There is much to know about Penelope Mortimer. She was married to one man, but gave birth to two children from extramarital affairs with two other, separate men. While pregnant, she would leave her first husband for her second, John Mortimer. Their relationship was anything but sunny, and the details became excellent source material for her scathingly brilliant novels, of which The Pumpkin Eater stands out. The Pumpkin Eater deals with the slow burn of betrayal, the collapse of trust, the tribulations of reproduction and parenting, and the devastating isolation and depression that plagued women's domestic lives in the 1950s and 60s. It was made into a popular film in 1964 starring Anne Bancroft and Peter Finch with a screenplay by Harold Pinter. Published a year before feminist classics such as The Feminine Mystique and Sylvia Plath's The Bell Jar, The Pumpkin Eater is a revelation. With its unrelenting honesty and gallows humor, it's unbelievable that the novel could have ever lapsed into the shadows. Thankfully, it has been reissued under the aegis of the New York Review Books.
In addition to her contributions to fiction (nine novels, two short-story collections), Mortimer was the author of a controversial biography of the Queen Mother, an advice columnist for The Daily Mail, the movie critic for The Observer, and a regular contributor to The New Yorker. She was also a mother to six children. She would go on to write a three-volume memoir About Time—though the third volume remains, sadly, unpublished. Mortimer lived to the age of 81, continuing to write at her cottage in the Cotswolds. As Daphne Merkin quotes in her NYRB introduction to The Pumpkin Eater, "Owning land," Mortimer recorded in her memoir, "made some stubbornly preserved part of me emerge rampant, sweeping the rest out of sight.”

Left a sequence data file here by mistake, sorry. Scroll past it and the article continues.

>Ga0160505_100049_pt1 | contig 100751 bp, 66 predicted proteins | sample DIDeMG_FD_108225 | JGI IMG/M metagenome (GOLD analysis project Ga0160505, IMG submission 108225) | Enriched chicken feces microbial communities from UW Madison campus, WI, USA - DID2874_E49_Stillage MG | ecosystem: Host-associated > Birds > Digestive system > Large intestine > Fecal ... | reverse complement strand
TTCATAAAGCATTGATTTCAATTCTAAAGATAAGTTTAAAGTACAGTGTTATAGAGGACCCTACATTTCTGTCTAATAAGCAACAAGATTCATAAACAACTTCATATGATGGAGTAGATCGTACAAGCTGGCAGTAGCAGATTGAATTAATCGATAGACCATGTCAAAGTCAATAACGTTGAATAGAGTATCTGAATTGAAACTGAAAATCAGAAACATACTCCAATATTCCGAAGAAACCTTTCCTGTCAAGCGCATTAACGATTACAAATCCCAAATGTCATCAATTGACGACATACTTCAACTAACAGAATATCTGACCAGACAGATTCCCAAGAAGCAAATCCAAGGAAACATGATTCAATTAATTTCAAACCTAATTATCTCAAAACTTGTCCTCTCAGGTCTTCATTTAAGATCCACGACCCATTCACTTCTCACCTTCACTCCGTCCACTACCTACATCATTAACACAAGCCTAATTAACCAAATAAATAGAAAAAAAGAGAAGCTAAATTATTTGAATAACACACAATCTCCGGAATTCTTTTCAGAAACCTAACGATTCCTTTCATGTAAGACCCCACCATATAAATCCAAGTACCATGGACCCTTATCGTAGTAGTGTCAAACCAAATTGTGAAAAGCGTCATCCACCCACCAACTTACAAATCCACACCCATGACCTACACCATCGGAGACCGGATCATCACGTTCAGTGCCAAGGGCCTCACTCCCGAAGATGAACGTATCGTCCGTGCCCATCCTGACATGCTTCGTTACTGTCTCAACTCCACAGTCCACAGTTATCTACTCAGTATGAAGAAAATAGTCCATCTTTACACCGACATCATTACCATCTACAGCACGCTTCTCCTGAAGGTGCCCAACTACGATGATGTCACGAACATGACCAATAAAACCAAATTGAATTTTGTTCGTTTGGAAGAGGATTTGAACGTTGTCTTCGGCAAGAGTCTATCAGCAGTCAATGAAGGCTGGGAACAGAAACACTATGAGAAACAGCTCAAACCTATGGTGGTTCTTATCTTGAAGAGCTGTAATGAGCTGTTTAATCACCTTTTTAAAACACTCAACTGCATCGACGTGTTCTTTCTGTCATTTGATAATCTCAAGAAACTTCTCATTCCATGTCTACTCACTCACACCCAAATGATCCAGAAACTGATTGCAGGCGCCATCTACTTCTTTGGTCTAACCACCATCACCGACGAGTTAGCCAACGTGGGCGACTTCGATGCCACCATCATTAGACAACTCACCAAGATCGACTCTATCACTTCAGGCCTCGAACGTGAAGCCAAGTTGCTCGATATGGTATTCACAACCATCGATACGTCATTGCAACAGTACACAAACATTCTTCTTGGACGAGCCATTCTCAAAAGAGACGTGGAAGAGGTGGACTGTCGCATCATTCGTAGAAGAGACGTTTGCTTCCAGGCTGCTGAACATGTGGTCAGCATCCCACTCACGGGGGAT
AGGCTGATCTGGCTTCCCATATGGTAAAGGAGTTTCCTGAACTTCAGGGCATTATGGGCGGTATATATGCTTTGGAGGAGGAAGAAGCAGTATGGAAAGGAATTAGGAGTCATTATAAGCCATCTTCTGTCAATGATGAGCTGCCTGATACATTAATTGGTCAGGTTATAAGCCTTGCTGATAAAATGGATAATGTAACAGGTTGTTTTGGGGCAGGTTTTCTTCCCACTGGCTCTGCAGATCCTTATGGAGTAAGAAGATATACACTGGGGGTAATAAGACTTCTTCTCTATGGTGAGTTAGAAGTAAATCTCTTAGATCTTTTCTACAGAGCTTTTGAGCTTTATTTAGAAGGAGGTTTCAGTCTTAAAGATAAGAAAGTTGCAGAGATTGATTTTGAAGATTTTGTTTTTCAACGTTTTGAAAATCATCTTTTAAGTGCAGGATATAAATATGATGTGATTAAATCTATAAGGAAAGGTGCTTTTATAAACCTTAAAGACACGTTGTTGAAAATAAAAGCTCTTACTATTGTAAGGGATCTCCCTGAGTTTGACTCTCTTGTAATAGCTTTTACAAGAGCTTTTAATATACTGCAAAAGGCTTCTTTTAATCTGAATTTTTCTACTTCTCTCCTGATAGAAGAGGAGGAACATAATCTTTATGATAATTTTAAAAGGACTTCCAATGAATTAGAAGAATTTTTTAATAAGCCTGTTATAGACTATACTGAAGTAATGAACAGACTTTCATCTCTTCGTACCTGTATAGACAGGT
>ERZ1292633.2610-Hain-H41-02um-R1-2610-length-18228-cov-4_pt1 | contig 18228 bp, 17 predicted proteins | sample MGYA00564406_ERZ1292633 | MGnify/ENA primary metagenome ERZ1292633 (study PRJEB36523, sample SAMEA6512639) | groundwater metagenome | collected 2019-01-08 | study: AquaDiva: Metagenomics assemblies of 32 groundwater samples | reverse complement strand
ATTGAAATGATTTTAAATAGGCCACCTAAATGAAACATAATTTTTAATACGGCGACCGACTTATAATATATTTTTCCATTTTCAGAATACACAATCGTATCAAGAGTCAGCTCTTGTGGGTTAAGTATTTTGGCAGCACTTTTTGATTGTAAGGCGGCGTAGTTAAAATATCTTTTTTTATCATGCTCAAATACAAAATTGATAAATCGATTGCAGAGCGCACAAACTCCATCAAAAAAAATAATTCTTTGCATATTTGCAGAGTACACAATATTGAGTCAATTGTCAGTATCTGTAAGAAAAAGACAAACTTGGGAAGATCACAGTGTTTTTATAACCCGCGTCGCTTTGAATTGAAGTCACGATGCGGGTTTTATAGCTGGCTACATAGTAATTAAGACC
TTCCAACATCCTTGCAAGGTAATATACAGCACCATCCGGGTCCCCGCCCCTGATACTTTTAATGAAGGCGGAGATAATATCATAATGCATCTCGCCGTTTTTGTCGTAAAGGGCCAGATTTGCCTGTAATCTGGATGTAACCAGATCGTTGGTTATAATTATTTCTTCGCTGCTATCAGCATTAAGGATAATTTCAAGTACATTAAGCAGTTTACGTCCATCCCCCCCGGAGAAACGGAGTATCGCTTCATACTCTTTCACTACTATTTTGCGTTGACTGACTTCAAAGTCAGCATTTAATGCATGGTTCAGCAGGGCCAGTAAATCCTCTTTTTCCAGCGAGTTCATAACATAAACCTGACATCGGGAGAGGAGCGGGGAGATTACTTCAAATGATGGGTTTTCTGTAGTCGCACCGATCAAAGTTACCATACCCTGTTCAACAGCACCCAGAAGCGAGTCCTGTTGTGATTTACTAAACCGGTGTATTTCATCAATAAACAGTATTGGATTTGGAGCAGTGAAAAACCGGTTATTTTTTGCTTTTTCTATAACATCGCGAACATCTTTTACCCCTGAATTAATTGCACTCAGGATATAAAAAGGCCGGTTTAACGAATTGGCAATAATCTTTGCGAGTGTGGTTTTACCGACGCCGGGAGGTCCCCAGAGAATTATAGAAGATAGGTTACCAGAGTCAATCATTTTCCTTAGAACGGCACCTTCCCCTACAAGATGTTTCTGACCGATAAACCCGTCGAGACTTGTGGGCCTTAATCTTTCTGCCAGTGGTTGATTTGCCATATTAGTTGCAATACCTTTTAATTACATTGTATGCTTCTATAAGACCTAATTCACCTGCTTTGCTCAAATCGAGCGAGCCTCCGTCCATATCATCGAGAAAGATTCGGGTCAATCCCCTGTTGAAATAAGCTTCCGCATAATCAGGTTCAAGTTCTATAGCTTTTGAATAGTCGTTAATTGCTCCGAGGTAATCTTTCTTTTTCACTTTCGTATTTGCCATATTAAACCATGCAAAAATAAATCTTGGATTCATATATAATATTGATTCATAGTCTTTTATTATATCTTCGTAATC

From The Pumpkin Eater (1962):
I wanted to go home, but now my father was dead there was no home to go to, only a house where my mother mourned and thanked goodness that I had at last seen reason. Jake told me that he heard that Conway was roaming London blind drunk. I knew this, because for a week after our meeting he had rung me every day with such vile punishment that now I never answered the telephone, and if I was alone in the house I took the receiver off the hook. I began drinking because the thought that I was drinking gave me a kind of identity: each time I poured myself a brandy in the afternoon I could say to myself "I am a woman who drinks." It was the positive action rather than the brandy itself that gave me courage. By tea-time I could sit at the head of the table and listen calmly enough to the children, even though I could not understand them. They roistered like billeted troops, cramming themselves with bread and chocolate, swigging great mugs of milk and sweetened tea, miraculously innocent, strong, indifferent. The thought of this half ton of hungry, growing, sentient body and brain coming from my body should, perhaps, have satisfied me. In fact, lacking now my own instincts, values and beliefs, I had nothing to offer them, and what they offered me—dependence, love, trust—seemed a monumental responsibility which I could no longer bear.